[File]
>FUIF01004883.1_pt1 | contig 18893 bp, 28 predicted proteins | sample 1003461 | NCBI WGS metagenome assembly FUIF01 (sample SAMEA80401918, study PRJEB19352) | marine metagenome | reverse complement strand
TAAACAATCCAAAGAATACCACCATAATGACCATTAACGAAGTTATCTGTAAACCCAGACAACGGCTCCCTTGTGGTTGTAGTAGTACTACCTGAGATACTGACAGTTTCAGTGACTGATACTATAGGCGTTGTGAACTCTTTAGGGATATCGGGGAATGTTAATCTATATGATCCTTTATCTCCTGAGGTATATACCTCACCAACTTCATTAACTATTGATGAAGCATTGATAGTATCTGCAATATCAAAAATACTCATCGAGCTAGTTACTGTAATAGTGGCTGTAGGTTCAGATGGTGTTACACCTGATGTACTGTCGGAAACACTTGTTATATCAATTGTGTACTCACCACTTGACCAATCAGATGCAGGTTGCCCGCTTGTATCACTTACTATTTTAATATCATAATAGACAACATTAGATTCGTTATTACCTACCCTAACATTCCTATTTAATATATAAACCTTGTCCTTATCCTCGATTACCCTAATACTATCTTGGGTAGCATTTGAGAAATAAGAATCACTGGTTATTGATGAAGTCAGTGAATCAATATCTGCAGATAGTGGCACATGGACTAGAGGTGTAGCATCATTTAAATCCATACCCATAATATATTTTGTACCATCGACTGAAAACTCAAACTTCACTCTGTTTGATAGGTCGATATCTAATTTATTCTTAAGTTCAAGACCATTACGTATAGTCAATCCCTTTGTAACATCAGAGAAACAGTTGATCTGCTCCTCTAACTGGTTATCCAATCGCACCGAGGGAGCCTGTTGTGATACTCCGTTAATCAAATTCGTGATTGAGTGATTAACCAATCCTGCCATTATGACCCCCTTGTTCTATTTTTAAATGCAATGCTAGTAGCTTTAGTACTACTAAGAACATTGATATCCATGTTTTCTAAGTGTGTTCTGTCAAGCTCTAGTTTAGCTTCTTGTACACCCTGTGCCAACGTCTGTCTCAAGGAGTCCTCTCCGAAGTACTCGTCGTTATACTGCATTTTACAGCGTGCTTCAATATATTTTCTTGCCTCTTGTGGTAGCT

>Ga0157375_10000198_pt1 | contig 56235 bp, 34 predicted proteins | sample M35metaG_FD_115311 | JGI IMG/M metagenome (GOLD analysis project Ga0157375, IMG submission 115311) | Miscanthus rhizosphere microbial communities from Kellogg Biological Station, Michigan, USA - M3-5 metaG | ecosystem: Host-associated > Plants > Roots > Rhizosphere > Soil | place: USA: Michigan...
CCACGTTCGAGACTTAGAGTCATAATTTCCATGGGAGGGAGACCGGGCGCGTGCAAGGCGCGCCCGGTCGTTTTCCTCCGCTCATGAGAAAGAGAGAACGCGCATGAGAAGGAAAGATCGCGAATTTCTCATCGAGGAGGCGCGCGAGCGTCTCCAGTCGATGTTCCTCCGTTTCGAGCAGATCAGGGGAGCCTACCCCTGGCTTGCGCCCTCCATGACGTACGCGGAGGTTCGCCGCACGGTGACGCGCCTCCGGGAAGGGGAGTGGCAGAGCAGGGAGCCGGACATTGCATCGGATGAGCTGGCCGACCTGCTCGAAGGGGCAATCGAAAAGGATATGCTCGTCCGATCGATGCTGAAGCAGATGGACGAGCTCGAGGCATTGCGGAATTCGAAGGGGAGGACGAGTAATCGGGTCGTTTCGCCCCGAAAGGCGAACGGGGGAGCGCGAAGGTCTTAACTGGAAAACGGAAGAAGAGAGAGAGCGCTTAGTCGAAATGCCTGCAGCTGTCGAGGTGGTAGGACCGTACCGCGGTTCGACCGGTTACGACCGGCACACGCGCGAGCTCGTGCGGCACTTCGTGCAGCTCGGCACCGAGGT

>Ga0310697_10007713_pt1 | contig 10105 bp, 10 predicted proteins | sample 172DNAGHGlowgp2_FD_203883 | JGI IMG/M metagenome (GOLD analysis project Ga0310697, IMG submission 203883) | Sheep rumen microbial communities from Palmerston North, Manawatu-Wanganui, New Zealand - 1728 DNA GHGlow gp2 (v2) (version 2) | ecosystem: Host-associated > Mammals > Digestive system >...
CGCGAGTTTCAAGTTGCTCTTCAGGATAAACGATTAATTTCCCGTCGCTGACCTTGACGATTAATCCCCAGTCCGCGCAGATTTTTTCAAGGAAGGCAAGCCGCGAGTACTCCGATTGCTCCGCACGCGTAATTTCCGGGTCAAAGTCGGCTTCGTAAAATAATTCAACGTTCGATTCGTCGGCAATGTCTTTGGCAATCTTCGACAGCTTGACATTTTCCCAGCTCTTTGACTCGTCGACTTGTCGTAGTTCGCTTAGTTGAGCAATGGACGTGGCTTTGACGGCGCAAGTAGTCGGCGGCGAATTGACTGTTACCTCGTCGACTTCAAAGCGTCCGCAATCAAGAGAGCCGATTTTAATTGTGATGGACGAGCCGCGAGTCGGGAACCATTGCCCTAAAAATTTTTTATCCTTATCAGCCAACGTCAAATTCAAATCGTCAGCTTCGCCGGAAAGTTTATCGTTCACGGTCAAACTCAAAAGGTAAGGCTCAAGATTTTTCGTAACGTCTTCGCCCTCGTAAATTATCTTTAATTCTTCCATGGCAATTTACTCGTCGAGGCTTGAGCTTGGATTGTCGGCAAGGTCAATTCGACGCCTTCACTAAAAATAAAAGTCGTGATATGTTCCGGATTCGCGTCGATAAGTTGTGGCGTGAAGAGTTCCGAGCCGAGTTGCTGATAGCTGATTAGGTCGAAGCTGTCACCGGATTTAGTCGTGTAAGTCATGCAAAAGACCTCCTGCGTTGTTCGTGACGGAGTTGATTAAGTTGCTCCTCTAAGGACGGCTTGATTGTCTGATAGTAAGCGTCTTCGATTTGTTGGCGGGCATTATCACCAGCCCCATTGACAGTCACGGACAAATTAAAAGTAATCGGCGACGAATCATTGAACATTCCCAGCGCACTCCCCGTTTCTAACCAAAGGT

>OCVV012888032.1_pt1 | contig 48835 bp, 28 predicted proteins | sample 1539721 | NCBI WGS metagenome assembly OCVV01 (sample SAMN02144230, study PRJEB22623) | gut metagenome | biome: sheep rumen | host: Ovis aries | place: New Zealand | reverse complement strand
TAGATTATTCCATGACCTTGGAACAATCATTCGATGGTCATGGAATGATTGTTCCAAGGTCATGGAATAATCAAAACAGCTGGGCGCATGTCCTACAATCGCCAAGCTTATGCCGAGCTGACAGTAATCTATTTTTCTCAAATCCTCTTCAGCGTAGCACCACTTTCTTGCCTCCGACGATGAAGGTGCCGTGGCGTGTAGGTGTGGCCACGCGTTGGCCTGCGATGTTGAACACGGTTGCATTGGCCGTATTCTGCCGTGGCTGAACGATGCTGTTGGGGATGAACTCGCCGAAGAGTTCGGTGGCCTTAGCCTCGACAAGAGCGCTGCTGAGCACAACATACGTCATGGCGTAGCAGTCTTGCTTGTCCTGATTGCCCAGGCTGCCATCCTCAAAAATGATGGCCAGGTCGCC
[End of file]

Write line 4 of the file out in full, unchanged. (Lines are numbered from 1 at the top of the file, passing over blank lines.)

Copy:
CCACGTTCGAGACTTAGAGTCATAATTTCCATGGGAGGGAGACCGGGCGCGTGCAAGGCGCGCCCGGTCGTTTTCCTCCGCTCATGAGAAAGAGAGAACGCGCATGAGAAGGAAAGATCGCGAATTTCTCATCGAGGAGGCGCGCGAGCGTCTCCAGTCGATGTTCCTCCGTTTCGAGCAGATCAGGGGAGCCTACCCCTGGCTTGCGCCCTCCATGACGTACGCGGAGGTTCGCCGCACGGTGACGCGCCTCCGGGAAGGGGAGTGGCAGAGCAGGGAGCCGGACATTGCATCGGATGAGCTGGCCGACCTGCTCGAAGGGGCAATCGAAAAGGATATGCTCGTCCGATCGATGCTGAAGCAGATGGACGAGCTCGAGGCATTGCGGAATTCGAAGGGGAGGACGAGTAATCGGGTCGTTTCGCCCCGAAAGGCGAACGGGGGAGCGCGAAGGTCTTAACTGGAAAACGGAAGAAGAGAGAGAGCGCTTAGTCGAAATGCCTGCAGCTGTCGAGGTGGTAGGACCGTACCGCGGTTCGACCGGTTACGACCGGCACACGCGCGAGCTCGTGCGGCACTTCGTGCAGCTCGGCACCGAGGT